But the lobe in green is the temporal lobe. It’s the lobe that processes sensory input, recognizes language, and forms long-term memories. If green is a forbidden color, and the temporal lobe is green, then the Sketchbook is cautioning against accurately processing the evidence of the senses, against comprehending language, and against remembering events of the past – all of which could be used to refute or disbelieve authority.
Come on, guys, let’s get creative!
The fridge shows “Get Creative” in colorful fridge magnets – and then the image snaps from live live action to rather-dated CGI, as might be seen in an extremely low-budget children’s cartoon. The letters fly off the fridge and toward the camera.
A montage of live-action creativity begins – the characters using traditional childrens’ craft materials like glitter and googly eyes, popsicle sticks and potato stamps to create random-seeming amalgams of matter.
The camera returns to the live-action shot of the three characters sitting at the table. The image flickers between this and a crude CGI representation of the characters and the kitchen.
The camera pans around the table, and the kitchen falls apart – the walls slip aside, and the cuckoo clock swirls through the air. Soon we see what has been behind the “fourth wall.” The characters are being filmed, and are aware of this: there are cameras, a boom mic, a clapboard, and a director’s chair – all manned by creatures that appear to be nothing but giant eyeballs on yellow birdlike legs. The background is the pale blue-green with confetti, as in the title card.
But as the scenery is changing and previously-unrevealed entities are being shown, the characters are changing as well. When the camera returns to its initial position, Yellow and Green are significantly different:
Both are taller and broader. They appear to be adults. This could be seen to represent the same characters, only older – or it could represent their parents.
The image becomes pixelated, then returns to a live-action view. The puppets are no longer the same, and no longer appear to be puppets at all, but rather people in full costume.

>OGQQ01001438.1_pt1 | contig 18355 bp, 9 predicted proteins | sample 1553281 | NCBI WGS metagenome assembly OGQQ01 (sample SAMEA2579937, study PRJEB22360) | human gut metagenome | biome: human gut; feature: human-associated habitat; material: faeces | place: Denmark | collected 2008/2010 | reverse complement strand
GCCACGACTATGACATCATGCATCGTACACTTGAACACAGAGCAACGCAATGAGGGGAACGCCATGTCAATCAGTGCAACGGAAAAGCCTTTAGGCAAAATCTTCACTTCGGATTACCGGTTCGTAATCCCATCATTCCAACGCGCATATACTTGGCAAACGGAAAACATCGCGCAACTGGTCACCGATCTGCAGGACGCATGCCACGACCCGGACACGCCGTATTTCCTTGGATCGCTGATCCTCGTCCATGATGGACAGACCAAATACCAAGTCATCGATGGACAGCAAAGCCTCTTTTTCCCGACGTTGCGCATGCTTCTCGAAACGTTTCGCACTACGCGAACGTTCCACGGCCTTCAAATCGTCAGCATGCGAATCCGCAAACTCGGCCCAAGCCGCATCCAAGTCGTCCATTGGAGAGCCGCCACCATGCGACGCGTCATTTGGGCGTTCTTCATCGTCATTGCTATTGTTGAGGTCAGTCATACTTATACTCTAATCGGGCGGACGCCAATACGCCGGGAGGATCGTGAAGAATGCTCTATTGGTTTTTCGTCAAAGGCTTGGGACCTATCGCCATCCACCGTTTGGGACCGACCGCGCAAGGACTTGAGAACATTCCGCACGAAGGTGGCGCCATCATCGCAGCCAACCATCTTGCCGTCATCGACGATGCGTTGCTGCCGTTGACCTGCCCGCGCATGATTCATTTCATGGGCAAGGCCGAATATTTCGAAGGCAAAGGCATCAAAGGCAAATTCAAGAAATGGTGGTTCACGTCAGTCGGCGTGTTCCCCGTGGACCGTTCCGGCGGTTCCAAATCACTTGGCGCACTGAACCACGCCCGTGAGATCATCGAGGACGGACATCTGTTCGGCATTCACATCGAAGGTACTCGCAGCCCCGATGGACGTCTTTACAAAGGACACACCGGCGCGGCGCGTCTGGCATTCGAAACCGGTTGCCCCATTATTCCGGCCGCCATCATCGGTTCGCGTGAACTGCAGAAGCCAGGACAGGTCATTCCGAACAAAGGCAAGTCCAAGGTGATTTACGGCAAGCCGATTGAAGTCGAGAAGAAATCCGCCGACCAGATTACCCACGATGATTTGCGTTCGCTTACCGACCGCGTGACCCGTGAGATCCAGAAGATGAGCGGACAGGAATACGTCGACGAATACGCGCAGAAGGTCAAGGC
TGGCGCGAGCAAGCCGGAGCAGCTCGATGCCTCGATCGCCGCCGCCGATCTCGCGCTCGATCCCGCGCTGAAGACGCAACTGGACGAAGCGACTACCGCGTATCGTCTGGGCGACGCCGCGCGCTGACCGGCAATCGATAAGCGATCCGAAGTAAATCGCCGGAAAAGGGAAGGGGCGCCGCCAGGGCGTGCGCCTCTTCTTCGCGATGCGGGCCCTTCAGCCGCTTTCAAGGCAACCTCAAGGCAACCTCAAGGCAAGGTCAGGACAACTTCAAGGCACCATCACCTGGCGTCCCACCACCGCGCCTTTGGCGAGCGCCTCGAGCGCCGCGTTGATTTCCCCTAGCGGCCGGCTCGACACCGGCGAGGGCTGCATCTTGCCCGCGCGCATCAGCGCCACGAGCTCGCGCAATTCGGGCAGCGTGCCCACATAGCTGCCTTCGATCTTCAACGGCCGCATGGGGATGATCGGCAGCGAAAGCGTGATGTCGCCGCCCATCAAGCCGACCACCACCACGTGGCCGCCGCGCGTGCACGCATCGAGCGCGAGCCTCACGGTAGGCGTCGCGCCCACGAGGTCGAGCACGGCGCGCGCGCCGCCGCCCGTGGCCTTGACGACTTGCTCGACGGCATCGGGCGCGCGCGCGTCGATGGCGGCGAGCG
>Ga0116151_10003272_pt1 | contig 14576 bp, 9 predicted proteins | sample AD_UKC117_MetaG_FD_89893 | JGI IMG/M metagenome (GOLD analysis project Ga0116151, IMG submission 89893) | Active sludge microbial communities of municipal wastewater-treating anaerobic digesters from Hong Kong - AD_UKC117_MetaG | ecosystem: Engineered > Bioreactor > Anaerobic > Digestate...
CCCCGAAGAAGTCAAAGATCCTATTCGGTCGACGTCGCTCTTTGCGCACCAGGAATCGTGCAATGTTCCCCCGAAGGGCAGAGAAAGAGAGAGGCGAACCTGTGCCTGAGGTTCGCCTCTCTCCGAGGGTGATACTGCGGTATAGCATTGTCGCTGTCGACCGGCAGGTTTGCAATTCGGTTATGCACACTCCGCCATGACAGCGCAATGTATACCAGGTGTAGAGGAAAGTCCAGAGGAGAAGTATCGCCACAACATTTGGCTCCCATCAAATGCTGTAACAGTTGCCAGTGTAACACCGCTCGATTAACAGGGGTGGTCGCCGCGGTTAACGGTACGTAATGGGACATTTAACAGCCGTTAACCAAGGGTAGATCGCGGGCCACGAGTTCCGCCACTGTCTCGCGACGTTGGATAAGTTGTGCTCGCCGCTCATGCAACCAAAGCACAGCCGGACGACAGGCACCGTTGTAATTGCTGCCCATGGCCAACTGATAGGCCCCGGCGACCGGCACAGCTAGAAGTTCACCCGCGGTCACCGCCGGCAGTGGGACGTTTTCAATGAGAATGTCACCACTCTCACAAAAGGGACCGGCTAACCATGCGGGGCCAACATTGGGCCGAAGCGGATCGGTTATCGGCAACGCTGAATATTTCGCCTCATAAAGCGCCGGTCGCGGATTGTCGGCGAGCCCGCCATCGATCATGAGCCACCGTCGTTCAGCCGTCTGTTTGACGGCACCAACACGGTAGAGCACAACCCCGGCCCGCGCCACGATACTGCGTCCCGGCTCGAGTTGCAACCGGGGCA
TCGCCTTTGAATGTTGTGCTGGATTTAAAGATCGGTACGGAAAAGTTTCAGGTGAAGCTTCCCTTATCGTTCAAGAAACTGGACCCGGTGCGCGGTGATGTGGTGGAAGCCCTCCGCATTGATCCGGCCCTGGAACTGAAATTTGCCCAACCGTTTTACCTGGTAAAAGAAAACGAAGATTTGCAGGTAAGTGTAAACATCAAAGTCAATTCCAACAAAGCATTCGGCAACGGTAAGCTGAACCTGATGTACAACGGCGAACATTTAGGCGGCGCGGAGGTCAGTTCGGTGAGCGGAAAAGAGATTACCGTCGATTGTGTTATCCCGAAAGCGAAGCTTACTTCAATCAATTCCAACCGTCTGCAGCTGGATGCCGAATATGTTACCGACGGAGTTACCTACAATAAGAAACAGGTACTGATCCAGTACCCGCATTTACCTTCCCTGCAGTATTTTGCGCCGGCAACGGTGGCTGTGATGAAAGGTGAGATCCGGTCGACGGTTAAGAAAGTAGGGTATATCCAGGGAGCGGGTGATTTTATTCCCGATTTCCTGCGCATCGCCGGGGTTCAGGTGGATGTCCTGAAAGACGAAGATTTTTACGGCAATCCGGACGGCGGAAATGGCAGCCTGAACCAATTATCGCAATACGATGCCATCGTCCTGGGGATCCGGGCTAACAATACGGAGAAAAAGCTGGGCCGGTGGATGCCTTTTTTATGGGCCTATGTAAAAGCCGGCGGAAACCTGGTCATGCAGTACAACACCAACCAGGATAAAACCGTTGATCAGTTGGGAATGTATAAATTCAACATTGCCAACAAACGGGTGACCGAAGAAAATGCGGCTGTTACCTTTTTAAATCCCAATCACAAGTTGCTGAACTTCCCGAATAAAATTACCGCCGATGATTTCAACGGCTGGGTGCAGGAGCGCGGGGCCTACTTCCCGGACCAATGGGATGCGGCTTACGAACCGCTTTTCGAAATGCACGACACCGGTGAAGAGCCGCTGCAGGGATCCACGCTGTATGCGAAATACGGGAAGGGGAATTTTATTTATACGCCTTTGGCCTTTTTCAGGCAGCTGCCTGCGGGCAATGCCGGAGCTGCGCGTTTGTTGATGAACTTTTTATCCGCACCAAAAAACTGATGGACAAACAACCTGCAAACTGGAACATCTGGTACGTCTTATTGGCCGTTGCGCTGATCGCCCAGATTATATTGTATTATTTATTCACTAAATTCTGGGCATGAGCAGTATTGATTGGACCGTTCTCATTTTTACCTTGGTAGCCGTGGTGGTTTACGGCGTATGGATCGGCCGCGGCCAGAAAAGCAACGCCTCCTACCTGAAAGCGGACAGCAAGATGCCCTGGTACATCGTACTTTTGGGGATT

Another craft montage begins. A raw human heart sits on a yellow background. Shredded confetti is haphazardly stuck to an ill-painted round disc. Red – or the elder Red – covers the heart in gold glitter.
The three stand in the kitchen again. The table is gone, and the letters of “Get Creative,” presumably having flown off of the fridge, now hover in the background. The calendar still shows June 19th. Yellow dances erratically while Red and Green look on.
The view looks out the window, where dark storm clouds roll in and a thunderstorm begins.
The music grows more and more frenzied – violins sawing, occasional discordant notes played over them.
All three characters now dance wildly. Red rolls the heart from the glitter, exposing the unglamoured flesh. He shakes and gyrates, rolling the heart in the glitter, blood smearing the pale yellow surface.
The original puppet Yellow is seen again, convulsing somewhat, while the Sketchbook looks on in apparent approval.
The three larger, adult characters sit at the table again, excitedly cutting into a cake bearing pale blue frosting and the words “Get Creative.” Red and Yellow clap as Green removes a slice. The cake is full of offal.
Red and Yellow, two of the three primary colors, are represented in these characters. So is Green. Perhaps Blue is in the cake.
The three hug and spin as the music reaches a peak of screeching frenzy. Green’s potato stamps spell “DEATH” and the H trails off into a smear as his limp hand slides down the frame. Fallen offal is pulled into the mousehole by an unseen agent. The small version of Yellow convulses again, even more wildly, and the Elder Green scoops more offal into the cake. The DEATH potato stamps are seen surrounded by skull stamps and smears and by the potatoes themselves, and Green’s hand casts them away as cymbals crash and faint screams echo.
Through this cacophonous phantasmagoria, creativity is shown to be far from the tame and rulebound ideal expressed before. It is unhinged, it follows no pattern, it is heedless of time. It confronts mortality. The raw matter of the world, of plants, of animals, even the very hearts of animals and the innards that work within them, is distorted and changed. Potatoes are used as stamps, hearts are covered with glitter, organs are made into cakes. Food, life, art, and death are all intertwined. It is unclear what the dancing is meant to celebrate – life and art, or death itself.
Perhaps this is a view of the past – of the characters’ parents, on June 19th of 1955, another Father’s Day, performing some sort of creative / destructive rite, a summoning or appeasement of horror, which the main characters now have to live with.
The screams die away, and we see the Sketchbook and Green again, Green in his original form. The original view is shown once more – Red looking at the Sketchbook, Yellow looking distraught, but not making eye contact with the camera, the Green Duck Guy looking vaguely toward the book. Nothing has changed in the kitchen. Time does not seem to have passed, to go by the clock.
Yellow looks around, as if confused, though the other characters show minimal reaction to the events. The upbeat music strikes up again.
Now let’s all agree to never be creative again.
With a discordant honk of a woodwind, the Sketchbook falls backward, its cover closing over it once more, and the screen goes black.
Next Entry: Frenzied Nigh-Random Bullet-Point Observations About Other Things In The Rest Of The Series.